Bachelor of Science in Criminal Justice
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Light in Dark Places
The earliest Christians were salt and light in the prisons. The Apostle Paul and Silas prayed and sang hymns in jail in Philippi. And the Bible tells us that the prisoners listened. Because of their faithful witness, not only did Paul and Silas minister to those held captive, but to a prison guard and his family as well. In a similar way, Southeastern's criminal justice program can begin to prepare you to aid prisoners and others through counseling, as well as lead fellow professionals through effective management of criminal justice-related agencies. The program also can prepare you to pursue a law degree.
Building a Foundation
Southeastern's criminal justice program begins with our Christ-centered liberal arts (general education) core curriculum, where you develop an understanding and appreciation of God and His creation, human creativity and reason, and our place of responsibility as stewards in the world God has made. Within the criminal justice major itself, you will then study the three major branches of our criminal justice system-law enforcement, the courts, and corrections. You also will study sociology-the foundation of the discipline-and special topics, such as juvenile delinquency. After you finish the general education core, you will complete a 36-hour criminal justice core. This core covers the three major branches of our criminal justice system-law enforcement, the courts, and corrections. You also will study sociology-the foundation of the discipline-and special topics, such as juvenile delinquency.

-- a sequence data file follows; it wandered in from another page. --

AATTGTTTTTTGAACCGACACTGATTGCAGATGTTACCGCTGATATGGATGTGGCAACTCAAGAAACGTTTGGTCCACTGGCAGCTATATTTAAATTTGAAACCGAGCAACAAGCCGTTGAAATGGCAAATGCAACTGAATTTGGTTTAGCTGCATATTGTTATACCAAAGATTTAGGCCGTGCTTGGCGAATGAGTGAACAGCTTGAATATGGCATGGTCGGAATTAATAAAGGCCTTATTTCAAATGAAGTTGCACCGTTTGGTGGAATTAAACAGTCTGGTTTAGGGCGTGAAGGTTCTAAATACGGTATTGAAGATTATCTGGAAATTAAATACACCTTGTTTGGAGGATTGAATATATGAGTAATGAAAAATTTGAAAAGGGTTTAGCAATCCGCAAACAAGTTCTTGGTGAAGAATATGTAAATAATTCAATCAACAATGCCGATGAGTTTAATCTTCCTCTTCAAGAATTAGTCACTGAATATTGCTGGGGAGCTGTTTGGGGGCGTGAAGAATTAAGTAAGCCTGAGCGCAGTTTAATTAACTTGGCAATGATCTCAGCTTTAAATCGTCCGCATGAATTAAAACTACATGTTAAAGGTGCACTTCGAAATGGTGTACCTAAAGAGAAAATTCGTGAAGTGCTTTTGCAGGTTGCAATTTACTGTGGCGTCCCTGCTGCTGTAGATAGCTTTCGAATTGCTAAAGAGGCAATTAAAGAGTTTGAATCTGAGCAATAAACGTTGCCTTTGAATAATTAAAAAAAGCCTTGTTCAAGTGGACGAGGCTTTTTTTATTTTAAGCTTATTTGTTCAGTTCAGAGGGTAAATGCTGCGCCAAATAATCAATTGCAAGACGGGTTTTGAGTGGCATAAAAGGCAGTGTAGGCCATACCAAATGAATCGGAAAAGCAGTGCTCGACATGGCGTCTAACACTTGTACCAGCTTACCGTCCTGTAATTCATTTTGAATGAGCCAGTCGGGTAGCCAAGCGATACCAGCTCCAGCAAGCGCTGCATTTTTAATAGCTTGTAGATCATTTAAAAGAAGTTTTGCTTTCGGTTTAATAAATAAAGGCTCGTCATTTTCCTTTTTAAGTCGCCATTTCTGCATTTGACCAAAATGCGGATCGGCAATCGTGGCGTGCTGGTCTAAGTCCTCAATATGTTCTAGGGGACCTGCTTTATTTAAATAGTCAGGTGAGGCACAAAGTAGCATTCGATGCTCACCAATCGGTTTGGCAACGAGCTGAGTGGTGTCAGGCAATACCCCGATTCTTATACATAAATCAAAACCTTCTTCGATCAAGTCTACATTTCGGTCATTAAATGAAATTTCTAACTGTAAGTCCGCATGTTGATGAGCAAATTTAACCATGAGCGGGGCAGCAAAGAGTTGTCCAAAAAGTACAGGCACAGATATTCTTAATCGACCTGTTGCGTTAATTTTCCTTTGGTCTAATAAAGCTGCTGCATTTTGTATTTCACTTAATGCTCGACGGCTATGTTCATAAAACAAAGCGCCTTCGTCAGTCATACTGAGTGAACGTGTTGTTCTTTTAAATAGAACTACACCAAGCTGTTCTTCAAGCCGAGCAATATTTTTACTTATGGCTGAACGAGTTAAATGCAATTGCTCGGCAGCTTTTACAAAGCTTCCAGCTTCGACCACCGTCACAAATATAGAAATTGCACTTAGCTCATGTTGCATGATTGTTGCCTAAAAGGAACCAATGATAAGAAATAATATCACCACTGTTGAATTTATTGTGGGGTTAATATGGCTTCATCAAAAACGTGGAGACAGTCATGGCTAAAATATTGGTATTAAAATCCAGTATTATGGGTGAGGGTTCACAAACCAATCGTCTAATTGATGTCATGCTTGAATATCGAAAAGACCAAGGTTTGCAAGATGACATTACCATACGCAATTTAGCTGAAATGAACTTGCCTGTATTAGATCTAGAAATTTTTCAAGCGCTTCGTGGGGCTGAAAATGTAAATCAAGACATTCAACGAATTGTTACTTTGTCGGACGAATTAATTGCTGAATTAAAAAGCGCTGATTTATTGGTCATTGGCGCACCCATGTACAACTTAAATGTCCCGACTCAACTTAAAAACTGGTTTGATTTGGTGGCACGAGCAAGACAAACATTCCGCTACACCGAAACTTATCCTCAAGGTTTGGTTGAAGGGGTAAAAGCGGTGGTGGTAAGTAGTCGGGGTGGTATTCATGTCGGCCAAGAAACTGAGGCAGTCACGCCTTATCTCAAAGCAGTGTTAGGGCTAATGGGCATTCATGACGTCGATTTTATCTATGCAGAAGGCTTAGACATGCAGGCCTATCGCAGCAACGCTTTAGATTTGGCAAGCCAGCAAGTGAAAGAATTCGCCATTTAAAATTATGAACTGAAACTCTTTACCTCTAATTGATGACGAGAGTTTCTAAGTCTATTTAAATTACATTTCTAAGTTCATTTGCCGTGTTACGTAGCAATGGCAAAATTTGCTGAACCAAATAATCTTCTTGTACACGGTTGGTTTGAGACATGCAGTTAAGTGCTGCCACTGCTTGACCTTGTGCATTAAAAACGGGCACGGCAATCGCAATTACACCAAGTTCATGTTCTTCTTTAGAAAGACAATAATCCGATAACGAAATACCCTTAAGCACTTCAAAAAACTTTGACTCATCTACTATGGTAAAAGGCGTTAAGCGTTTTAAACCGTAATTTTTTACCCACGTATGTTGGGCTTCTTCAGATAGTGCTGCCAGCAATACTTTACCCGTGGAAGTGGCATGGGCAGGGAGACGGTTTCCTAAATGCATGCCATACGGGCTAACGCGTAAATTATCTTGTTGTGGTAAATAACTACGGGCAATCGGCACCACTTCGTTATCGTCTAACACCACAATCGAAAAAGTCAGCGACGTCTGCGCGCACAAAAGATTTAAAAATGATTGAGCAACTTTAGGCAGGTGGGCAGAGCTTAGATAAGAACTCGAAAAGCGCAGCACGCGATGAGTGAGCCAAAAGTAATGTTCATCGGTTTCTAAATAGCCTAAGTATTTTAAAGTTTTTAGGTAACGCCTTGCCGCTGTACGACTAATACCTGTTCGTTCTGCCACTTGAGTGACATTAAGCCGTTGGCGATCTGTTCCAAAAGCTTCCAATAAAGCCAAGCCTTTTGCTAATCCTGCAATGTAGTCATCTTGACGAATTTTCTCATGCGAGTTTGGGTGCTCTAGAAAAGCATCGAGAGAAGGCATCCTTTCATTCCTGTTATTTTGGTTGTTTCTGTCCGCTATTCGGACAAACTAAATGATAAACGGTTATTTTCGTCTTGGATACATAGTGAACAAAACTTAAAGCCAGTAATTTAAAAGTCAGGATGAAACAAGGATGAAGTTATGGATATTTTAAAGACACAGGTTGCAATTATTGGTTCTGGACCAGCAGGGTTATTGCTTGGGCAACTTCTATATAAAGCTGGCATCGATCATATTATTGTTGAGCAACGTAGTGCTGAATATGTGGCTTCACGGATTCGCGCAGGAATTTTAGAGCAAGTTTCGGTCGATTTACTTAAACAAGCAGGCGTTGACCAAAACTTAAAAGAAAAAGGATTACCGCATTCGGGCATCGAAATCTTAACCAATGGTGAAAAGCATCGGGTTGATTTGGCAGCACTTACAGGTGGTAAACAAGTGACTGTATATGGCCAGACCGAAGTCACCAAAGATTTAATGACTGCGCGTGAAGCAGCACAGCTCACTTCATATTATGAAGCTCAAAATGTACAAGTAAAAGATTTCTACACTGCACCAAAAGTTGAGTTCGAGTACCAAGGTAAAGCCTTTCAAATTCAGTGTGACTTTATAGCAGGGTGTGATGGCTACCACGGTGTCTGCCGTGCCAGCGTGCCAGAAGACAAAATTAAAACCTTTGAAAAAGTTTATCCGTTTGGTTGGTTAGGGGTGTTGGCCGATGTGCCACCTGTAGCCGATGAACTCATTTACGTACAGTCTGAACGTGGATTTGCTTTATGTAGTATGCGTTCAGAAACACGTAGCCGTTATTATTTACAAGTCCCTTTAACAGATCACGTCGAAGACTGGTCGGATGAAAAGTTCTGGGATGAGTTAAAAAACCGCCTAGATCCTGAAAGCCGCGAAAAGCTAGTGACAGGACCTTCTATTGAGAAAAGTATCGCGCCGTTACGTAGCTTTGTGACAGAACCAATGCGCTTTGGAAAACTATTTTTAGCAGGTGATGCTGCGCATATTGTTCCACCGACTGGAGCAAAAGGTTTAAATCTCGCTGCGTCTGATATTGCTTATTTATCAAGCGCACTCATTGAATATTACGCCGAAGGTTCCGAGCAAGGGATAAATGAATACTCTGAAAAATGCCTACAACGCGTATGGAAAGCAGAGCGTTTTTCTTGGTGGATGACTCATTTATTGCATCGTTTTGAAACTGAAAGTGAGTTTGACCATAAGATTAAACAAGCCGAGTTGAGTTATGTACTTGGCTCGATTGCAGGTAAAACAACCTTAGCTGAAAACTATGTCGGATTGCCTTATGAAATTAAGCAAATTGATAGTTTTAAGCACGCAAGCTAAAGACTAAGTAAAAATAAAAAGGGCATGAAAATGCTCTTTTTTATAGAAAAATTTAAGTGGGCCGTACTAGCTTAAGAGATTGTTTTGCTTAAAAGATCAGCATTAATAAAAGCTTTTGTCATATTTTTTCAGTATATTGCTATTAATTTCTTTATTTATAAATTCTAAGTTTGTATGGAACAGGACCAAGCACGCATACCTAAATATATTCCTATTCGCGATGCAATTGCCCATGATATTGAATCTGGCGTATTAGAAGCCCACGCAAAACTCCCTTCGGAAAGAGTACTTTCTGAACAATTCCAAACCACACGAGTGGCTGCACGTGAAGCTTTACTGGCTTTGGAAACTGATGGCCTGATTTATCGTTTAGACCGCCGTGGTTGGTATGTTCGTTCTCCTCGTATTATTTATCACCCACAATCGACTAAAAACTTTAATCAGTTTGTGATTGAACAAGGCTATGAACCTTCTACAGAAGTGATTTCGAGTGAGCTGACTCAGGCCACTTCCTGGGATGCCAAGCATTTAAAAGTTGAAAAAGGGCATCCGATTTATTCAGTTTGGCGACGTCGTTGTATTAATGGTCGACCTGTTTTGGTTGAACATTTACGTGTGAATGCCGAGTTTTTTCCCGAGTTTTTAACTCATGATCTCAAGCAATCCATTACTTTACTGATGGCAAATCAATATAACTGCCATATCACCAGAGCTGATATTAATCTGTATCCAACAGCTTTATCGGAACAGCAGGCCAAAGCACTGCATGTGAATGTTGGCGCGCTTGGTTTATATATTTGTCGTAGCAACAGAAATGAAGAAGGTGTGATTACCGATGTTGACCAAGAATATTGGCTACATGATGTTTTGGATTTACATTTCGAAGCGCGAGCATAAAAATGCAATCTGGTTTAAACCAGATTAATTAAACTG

Choosing Your Path
During your core coursework, you'll have the flexibility to take elective courses that build a minor in one of several relevant disciplines, such as business, pre-law, social services, and psychology. For example, since criminal justice is becoming increasingly privatized, criminal justice professionals need the business skills to manage organizations from prisons to a private investigation firm. The business minor helps criminal justice majors begin to develop this expertise. The pre-law minor will help you prepare for law school through courses in business and communication law, government, theory, and other courses. The social services minor will prepare you to counsel juvenile delinquents, adult prisoners, and people on probation or parole. The psychology minor will give you insight into criminal behavior, whether you plan to work in law enforcement, corrections, the courts, or in a related field.
By the time you graduate, you're ready to commit your knowledge, skills, and ethical foundation to a criminal justice career or towards more training in law school or a graduate program. More broadly, however, with your Christ-centered training you can affect your community. After graduation, Southeastern criminal justice majors would be equipped for careers including the following:
- police officer
- deputy sheriff
- state trooper
- corrections officer
- customs inspector
- immigration and naturalization officer
- FBI investigative specialist
- crime scene technician
- parole officer
- probation officer
- counselor in correctional facility
- managing a criminal justice-related business
Catalog Description And Course Requirements